In our own moment there is a struggle that has yet to rise to the political level because politics has been stripped of its public forums in any meaningful way. This notion of two worlds, the one based of fascist corporatism and the other on the network effect of linking rather than ranking (or hierarchical domination from above, etc.) is being waged. That the factions of both the Left and Right seem deluded in their models of reality is apparent in the multifarious thousands of essays, articles, books, speeches, conferences, and its meted out and milk-down versions spouted by talking heads of media blip culture everywhere. That no one human has put their stamp on our era, not a Badiou, Zizkek, or any other philosophical, scientific, or scholar with a conceptual framework worthy of theorizing our world is apparent. We are in a stasis, a sink hole of cultural malaise, a milieu of self-defeat in which the very pundits we look too for answers offer us only more questions. We’ve had questions galore, what we need is a few answers and a path forward out of this cycle of androcratic rule in State and Corporation. Global Capitalism is a machinic system bound by mindless algorithmic and datacentric code, scripts, rules, regulatory systems all bent toward one goal: profit. There is no other goal to capitalism than this death driven speed world of endless capital accumulation at the expense of the humans who serve it.

If an alien visitor were to come and observe our society she would assume we were all mad serving such a God as Mammon. That profit and wealth accumulation as goals for a global civilization was not only suicidal but psych and socio -pathic. We are a global civilization in love with war and death, rather than peace and life. The competitive spirit and drive toward excellence from the Trump Towers to the Olympic Stadium rules our minds like an iron fist. We drive ourselves to succeed and overcome, to become the best, to produce and serve our wealth driven utopian goals like mindless fools who know no tomorrow. From the age of Homer till now War has been idealized. This notion that life is automatically associated with masculine warriors and the rule of males in State, Religion, and Economics intertwined in a non-ending competitive society of violence and dominance where men rule over women exists everywhere in our global world.

For example, from a conventional perspective, Hitler’s Germany, Khomeini’s Iran, the Japan of the Samurai, and the Aztecs of Meso-America are radically different societies of different races, ethnic origins, technological development, and geographic location. But each of these social configurations has one defining characteristic: that of a rigidly male-dominated society where hierarchic and authoritarian male priests, politicians, or social leaders order a social structure based on a high degree of social violence, and social warfare systems that enslave the excluded and poor in a world of self-defeat. (CB)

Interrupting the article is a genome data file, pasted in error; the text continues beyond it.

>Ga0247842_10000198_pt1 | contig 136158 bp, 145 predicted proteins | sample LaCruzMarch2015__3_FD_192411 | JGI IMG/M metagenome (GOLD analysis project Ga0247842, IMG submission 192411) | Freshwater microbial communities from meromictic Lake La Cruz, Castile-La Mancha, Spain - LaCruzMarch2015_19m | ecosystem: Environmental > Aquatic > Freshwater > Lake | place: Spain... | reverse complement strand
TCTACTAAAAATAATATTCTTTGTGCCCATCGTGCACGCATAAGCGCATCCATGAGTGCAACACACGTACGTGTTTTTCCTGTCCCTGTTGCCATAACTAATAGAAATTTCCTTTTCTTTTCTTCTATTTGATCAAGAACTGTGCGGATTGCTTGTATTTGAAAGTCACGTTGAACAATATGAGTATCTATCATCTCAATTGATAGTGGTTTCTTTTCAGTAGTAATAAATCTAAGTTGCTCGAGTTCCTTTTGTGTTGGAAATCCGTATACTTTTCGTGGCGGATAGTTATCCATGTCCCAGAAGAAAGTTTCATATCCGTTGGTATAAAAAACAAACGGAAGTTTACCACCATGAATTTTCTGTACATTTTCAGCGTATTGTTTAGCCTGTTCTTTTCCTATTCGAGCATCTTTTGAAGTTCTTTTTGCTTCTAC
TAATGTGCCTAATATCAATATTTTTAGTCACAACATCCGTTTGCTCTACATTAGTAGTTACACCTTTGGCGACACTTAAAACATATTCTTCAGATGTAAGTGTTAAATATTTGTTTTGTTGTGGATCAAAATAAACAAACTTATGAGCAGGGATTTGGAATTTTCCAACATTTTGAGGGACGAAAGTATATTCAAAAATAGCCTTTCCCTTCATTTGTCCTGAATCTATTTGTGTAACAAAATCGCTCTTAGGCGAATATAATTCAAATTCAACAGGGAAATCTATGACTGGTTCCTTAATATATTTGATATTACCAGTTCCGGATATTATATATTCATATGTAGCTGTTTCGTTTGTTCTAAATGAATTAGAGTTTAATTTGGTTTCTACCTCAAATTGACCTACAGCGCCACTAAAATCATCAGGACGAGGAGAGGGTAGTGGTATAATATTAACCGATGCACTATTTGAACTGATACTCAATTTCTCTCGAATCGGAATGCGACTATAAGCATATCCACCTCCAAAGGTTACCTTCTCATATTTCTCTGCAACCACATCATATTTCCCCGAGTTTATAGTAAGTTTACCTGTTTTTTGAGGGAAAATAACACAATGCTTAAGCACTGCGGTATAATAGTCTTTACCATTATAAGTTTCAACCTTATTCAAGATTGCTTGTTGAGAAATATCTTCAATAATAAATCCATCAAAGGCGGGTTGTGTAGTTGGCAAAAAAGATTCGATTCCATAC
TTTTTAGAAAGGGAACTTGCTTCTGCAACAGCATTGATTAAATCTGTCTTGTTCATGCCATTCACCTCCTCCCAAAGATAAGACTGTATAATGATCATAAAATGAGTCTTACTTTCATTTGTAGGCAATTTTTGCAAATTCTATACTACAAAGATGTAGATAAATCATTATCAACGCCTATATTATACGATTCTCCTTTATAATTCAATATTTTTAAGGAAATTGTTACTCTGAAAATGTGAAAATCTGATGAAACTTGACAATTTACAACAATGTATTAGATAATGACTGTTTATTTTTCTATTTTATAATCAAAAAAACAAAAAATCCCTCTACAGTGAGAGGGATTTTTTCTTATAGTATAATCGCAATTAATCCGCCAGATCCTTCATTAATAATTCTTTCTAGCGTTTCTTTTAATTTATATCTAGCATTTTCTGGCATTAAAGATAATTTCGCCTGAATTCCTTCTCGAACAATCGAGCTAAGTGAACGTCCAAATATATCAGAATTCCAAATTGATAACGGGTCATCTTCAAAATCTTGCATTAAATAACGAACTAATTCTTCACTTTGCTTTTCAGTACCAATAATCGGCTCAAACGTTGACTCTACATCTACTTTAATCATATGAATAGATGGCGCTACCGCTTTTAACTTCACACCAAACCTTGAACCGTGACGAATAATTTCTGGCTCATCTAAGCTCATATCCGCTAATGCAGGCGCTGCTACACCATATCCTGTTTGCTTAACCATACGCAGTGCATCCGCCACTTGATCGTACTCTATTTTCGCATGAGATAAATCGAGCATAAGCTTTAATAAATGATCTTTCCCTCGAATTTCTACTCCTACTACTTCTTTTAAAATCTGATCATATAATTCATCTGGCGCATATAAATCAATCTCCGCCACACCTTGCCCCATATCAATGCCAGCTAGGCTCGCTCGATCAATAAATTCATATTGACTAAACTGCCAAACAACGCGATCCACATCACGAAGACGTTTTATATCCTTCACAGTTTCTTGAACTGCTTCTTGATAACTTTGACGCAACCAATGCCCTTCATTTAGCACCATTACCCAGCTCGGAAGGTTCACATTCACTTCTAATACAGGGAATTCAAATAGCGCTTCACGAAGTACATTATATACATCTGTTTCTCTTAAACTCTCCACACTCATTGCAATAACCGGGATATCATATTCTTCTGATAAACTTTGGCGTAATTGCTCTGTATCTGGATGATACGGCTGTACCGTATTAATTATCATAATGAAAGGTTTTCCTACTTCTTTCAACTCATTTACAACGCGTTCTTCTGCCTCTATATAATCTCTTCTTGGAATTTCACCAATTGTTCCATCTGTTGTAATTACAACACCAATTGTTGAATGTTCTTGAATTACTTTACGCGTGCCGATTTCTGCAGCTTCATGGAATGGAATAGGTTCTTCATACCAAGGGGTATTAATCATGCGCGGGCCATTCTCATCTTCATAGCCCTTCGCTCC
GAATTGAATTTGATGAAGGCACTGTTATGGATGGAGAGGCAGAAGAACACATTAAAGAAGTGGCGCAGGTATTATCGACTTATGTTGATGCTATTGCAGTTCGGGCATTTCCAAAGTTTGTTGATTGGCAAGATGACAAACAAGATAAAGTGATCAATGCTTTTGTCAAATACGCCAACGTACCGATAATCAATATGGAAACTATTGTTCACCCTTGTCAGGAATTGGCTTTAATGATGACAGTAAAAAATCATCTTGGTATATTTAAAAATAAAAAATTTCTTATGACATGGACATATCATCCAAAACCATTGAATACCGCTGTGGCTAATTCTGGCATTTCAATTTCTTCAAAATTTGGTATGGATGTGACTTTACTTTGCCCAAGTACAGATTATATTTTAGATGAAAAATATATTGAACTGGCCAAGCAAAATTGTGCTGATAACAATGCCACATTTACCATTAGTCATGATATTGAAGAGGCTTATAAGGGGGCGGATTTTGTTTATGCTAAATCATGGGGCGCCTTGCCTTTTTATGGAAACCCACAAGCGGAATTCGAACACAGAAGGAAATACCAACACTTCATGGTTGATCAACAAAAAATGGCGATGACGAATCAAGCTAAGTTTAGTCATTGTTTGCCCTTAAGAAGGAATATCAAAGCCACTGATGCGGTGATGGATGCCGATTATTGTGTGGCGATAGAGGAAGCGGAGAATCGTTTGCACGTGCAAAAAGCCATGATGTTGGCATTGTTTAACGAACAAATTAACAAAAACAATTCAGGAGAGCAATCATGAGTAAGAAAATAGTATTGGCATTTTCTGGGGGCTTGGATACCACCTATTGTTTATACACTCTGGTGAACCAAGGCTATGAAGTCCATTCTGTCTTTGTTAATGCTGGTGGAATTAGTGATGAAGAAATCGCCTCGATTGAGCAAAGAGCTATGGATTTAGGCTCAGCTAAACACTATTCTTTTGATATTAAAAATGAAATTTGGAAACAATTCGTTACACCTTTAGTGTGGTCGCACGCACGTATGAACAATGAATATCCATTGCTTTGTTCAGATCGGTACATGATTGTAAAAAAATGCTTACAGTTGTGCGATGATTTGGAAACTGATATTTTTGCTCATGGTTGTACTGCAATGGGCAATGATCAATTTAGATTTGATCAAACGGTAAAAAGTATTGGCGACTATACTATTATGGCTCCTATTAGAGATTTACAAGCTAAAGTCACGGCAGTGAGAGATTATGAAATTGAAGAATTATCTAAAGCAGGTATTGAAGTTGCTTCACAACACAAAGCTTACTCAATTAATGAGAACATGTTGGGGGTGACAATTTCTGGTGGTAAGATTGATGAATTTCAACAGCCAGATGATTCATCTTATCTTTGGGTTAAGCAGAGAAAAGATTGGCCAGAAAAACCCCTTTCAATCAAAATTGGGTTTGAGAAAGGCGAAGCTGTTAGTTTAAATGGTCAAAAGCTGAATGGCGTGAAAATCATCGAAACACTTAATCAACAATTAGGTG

And, yet, as Land will remark against a too subtle an alignment with feminist fantasies, the “disaster of world history is that capitalism was never the progressive unwinding of patrilineage through a series of generalized exploitative relations associated with a trans-cultural exogamy, leading to an uncontrollable eruption of feminine (i.e. migrant) alterity into the father’s heartland, and thus to the emergence of a radical – or ethnically disruptive and post-patriarchal – synthesis. Instead, kinship and trade were systematically isolated from each other, so that the internationalization of the economy was coupled with an entrenchment of xenophobic (nationalistic) kinship practices, maintaining a concentration of political and economic power within an isolated and geographically sedentary ethnic stock. Thus, when we discuss capital in its historical concreteness, we are simultaneously discussing a frustration of the cultural tendency of human societies towards expansive exogamy. Capital is the point at which a culture refuses the possibility – which it has itself engendered – of pushing the prohibition of incest towards its limit. (FN)

This notion that capital divides kinship from trade while culture and society have tended to bring these together has brought certain frictions and underlying problems that have for the most part never been well diagnosed nor even thought (at least in this authors view – even in the vast psychoanalytical literature, etc.). That incest is the blocking agent in modern civilization of capitalism may seem to the common reader as far fetched. But what is this beast: incest. And, I’m not just speaking of genetics prohibitions against blood relations and hygiene of a group, etc. I mean the political and socio-cultural role of it in our modern political economies (so called)?

(below on Claude Lévi-Strauss from Wikipedia)

Claude Lévi-Strauss would argue in his oeuvre that the incest taboo is in effect a prohibition against endogamy, and the effect is to encourage exogamy. Through exogamy, otherwise unrelated households or lineages will form relationships through marriage, thus strengthening social solidarity. That is, Lévi-Strauss views marriage as an exchange of women between two social groups. This theory is based in part on Marcel Mauss‘s theory of The Gift, which (in Lévi-Strauss’ words) argued: